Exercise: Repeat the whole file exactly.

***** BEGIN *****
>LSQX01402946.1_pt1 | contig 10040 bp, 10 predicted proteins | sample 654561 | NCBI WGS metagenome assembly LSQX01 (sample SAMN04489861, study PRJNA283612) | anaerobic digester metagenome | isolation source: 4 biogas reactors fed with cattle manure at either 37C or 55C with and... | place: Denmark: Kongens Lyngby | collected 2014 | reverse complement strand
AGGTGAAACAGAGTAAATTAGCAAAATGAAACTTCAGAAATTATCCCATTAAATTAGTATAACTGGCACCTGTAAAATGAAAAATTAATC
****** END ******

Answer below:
>LSQX01402946.1_pt1 | contig 10040 bp, 10 predicted proteins | sample 654561 | NCBI WGS metagenome assembly LSQX01 (sample SAMN04489861, study PRJNA283612) | anaerobic digester metagenome | isolation source: 4 biogas reactors fed with cattle manure at either 37C or 55C with and... | place: Denmark: Kongens Lyngby | collected 2014 | reverse complement strand
AGGTGAAACAGAGTAAATTAGCAAAATGAAACTTCAGAAATTATCCCATTAAATTAGTATAACTGGCACCTGTAAAATGAAAAATTAATC